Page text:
Capitol Alert

California workers’ comp overhaul cut medical costs

A construction worker coats steel beams at the Golden 1 Arena construction site on August 18. Construction is one of the state’s most dangerous occupations and carries high workers’ compensation insurance premiums.
A construction worker coats steel beams at the Golden 1 Arena construction site on August 18. Construction is one of the state’s most dangerous occupations and carries high workers’ compensation insurance premiums. jvillegas@sacbee.com

A 2012 legislative overhaul of compensation for work-related injuries and illnesses appears to have had the desired effect of reducing medical costs, two new independent studies say.

A recent spike in medical costs, however, may indicate that the effects of the legislation, Senate Bill 863, are beginning to wear off, according to one of the studies, conducted by the California Workers’ Compensation Rating Bureau.

If so, it would follow a fairly predictable pattern.

Roughly once a decade, the Legislature makes major changes in the workers’ compensation system, usually reflecting a deal by major stakeholders in the $20-plus billion system.

It takes a few years for those in the system to adjust to the changes, a few more for pressure to build for additional changes, and a few more after that for negotiations that lead to another deal.

The WCIRB looked at medical costs for three years – a half-year before SB 863 took effect in January 2013 through the first half of 2015 – and found that the average cost of medical services per claim dropped by 8 percent, adding that the “decrease contrasts with an average 6.5 percent per year increase…from 2005 to 2012.”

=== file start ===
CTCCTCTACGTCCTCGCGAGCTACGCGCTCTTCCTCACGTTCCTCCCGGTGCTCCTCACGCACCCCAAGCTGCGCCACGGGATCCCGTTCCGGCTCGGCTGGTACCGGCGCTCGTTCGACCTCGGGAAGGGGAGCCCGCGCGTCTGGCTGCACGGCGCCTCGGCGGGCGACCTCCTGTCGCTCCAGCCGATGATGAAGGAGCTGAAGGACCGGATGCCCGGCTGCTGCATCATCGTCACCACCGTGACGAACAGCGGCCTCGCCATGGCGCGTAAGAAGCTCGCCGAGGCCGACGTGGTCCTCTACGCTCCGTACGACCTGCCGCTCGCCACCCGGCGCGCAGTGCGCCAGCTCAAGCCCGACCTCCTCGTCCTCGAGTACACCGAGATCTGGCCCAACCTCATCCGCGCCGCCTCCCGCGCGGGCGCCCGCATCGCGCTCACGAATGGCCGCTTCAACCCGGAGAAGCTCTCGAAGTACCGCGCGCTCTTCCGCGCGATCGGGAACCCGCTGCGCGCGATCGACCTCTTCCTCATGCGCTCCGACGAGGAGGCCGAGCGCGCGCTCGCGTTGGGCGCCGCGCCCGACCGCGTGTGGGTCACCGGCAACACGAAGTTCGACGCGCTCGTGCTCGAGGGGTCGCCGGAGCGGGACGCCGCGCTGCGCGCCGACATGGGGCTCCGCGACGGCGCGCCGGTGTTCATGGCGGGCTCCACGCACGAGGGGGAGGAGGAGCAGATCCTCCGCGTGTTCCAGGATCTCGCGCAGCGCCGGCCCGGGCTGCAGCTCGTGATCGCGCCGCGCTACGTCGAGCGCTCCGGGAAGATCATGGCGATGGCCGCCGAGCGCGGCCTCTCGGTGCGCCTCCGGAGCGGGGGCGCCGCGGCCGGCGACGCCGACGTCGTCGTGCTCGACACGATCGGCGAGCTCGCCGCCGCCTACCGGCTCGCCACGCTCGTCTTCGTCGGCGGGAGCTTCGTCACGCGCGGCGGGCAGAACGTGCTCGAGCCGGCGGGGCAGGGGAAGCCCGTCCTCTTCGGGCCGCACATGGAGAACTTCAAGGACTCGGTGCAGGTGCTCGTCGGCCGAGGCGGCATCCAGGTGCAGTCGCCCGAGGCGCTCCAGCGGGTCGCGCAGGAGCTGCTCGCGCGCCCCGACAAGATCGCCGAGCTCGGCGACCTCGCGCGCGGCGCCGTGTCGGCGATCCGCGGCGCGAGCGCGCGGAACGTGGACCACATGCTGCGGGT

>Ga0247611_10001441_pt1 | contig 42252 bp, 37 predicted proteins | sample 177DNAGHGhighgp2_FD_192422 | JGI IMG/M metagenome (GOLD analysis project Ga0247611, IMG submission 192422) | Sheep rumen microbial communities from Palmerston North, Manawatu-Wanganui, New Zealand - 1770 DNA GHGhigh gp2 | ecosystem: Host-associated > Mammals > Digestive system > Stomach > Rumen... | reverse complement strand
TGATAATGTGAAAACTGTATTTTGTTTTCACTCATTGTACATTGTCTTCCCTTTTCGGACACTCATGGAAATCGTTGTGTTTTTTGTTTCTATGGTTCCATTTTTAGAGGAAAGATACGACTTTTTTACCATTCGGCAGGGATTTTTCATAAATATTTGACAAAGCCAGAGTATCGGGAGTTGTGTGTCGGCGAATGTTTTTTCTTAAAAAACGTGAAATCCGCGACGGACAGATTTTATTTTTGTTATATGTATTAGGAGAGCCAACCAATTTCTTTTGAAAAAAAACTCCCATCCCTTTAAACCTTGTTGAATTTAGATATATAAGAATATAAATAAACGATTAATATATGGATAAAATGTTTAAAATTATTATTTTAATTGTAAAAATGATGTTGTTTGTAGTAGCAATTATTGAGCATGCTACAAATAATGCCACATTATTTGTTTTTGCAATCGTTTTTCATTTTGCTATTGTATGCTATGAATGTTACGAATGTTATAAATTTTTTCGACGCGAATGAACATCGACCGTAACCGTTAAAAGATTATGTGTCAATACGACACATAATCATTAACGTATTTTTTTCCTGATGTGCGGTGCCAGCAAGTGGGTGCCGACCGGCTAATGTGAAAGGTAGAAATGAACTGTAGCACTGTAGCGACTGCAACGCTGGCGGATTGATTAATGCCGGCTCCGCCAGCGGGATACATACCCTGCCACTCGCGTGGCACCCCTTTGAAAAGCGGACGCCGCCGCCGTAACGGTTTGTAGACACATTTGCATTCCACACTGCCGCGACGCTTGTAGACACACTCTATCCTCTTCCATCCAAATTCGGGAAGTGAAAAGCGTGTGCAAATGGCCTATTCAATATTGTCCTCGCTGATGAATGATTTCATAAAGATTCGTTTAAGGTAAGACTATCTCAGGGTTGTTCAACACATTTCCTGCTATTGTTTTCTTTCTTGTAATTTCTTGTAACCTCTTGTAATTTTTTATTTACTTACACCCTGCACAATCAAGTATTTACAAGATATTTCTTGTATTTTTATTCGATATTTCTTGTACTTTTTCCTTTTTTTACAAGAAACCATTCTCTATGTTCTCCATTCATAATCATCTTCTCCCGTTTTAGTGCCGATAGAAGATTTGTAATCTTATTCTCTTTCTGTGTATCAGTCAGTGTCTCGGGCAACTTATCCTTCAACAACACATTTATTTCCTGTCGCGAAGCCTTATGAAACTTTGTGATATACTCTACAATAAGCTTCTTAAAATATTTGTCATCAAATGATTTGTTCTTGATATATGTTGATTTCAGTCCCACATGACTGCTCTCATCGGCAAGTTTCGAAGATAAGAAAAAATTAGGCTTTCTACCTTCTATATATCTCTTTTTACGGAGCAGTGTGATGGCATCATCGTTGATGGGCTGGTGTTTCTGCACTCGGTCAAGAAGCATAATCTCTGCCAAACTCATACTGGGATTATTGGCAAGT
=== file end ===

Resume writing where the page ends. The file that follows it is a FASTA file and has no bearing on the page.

The 2005-2012 period covers the previous decade’s overhaul, which was passed by the Legislature in 2004, until the 2012 measure took effect. The medical cost increases during that period led to the 2012 action to keep them in check.

The WCIRB’s findings were in line with those from a new study by the Workers’ Compensation Research Institute, which tracks nationwide patterns. It found that average costs per California claim dropped 5 percent in 2013, the first year SB 863 was in effect.

SB 863 reflected a deal between employers and labor unions to raise cash benefits to disabled workers and pay for them by tightening up controls on medical costs, such as limiting fees paid to medical providers and requiring more outside reviews of treatment.

However, some medical providers have found ways to skirt the cost controls, which may explain the recent spike in their payments.

The various aspects of the system – medical and cash benefit costs, particularly – are a source of perpetual political jousting among employers, unions, workers’ comp attorneys and medical providers.

Since medical providers felt the greatest impact of SB 863, they have been trying to build pressure for relief, and appear to have some support from unions and lawyers who represent disabled workers. Critics of the 2012 overhaul contend that it is depriving disabled workers of adequate care for their injuries and illnesses.

However, it’s unlikely the Legislature will revisit the issue during the remainder of Gov. Jerry Brown’s term, which ends in 2019.

Employers continue to believe the system’s costs are still too high, noting that they pay – by far – the nation’s highest insurance premiums, averaging about $3.50 per $100 of payroll. Some states are well under $1.

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